We must all be good stewards, and we are all going to have to make concessions as we move into the future. A fact of life for us all is Florida’s population is growing, almost 20 million people in 2014 and more now I’m sure. Over 3 million licensed anglers in a 2013 data share I was able to find online, show that we must have the foresight to think much further down the road then tomorrow or next week.  We must consider the impact a year, 5 years and decades from now. We are the variable Mother Nature did not contend for; able to harvest fish at a much greater clip then she can put them back in rotation. 

    So Florida Guide Association guides, I challenge you to take the time, have the patience to have the hard conversation about why a rule or regulation change may be needed, and to explain to any who will listen as to why it’s important for our fishery now, and for the future.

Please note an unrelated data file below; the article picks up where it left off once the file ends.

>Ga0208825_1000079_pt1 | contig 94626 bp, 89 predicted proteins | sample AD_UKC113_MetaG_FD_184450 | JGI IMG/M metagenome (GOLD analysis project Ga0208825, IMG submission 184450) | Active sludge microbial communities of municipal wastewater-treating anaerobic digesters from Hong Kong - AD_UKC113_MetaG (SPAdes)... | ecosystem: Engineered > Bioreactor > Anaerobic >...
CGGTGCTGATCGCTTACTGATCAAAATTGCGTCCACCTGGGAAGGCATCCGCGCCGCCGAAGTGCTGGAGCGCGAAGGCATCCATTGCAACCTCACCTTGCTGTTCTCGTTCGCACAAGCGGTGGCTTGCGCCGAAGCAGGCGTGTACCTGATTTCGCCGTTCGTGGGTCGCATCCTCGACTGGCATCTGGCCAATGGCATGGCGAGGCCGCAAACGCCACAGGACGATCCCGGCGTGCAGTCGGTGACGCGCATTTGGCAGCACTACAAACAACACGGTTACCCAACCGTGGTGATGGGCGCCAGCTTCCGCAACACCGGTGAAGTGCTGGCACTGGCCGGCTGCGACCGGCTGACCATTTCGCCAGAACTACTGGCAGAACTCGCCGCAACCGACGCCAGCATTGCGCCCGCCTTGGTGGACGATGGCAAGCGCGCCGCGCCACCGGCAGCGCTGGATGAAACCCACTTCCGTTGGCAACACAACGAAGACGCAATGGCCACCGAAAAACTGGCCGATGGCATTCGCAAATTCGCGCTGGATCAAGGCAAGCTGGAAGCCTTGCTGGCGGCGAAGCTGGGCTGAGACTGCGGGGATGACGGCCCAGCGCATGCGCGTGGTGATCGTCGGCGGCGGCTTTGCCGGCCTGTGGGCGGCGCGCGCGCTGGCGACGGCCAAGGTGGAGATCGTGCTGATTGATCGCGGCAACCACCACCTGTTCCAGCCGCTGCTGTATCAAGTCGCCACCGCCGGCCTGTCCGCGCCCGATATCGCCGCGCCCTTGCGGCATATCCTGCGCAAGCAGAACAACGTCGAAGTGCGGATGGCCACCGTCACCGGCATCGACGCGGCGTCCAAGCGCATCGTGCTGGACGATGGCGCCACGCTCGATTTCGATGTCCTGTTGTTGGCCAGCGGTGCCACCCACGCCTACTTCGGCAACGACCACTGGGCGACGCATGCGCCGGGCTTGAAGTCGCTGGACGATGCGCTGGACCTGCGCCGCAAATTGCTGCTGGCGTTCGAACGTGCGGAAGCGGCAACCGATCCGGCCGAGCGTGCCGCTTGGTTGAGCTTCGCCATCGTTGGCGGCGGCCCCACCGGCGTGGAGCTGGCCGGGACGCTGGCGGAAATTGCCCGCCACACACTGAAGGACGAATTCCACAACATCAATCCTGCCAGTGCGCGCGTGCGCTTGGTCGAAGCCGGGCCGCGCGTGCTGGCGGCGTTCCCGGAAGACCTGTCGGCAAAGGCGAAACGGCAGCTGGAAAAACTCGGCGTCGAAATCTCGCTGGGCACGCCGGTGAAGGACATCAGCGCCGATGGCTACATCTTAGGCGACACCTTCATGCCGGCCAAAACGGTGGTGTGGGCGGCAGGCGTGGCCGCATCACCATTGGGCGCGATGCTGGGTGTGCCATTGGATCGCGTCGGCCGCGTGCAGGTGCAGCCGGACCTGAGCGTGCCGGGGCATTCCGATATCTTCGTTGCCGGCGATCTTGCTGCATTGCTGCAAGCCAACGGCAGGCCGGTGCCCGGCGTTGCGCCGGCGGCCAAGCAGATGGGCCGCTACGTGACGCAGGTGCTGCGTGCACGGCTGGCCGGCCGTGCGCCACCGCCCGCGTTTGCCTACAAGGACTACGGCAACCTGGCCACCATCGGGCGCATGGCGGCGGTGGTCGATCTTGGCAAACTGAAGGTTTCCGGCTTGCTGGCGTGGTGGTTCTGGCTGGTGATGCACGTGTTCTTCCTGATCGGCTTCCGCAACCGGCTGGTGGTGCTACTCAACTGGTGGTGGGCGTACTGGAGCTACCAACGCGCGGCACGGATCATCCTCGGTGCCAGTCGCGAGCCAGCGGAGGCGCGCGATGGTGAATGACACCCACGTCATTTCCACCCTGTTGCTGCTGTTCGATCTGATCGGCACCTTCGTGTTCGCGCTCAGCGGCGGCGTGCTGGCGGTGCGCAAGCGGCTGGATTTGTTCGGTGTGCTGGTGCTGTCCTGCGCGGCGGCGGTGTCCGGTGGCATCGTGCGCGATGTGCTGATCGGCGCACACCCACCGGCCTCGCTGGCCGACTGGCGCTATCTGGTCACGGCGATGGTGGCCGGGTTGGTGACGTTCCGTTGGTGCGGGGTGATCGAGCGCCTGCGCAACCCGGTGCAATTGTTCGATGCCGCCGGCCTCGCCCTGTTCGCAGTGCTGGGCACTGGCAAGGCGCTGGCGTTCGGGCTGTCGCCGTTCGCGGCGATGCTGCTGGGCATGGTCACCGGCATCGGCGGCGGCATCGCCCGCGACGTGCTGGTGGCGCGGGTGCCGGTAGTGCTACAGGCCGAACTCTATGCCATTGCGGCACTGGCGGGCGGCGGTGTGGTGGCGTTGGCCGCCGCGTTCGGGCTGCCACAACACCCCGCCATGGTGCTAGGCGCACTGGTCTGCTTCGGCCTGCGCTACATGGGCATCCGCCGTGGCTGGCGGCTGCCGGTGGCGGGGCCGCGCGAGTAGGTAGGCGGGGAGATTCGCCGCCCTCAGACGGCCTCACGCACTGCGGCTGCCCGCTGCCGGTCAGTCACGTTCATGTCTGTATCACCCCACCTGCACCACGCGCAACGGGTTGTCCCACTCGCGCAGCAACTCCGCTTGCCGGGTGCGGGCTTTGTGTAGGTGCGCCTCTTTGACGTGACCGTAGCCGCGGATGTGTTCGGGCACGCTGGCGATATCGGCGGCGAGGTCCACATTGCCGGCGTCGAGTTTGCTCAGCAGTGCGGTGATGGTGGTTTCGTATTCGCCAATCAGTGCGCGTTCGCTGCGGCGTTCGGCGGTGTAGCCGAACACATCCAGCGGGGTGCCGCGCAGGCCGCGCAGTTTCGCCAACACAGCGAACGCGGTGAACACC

And recreational partners, I urge you to have an open mind as you listen and talk with our guide members. Remember that the FGA Guide you are speaking with is a true ambassador of the sport we all love and is here and involved as a direct testament to their devotion in ensuring our fisheries remain sustainable for generations to come. 

    The Florida Guides Association has been the leader of the industry for guides and recreational anglers since 1991 and this is something we will ensure continues long into the future. Rest assured, that as we face the challenges of the future, when the Florida Guides Association considers a statement or position, our guide members, as well as our customers, you the recreational angler and partner, are very much a part of each and all decisions.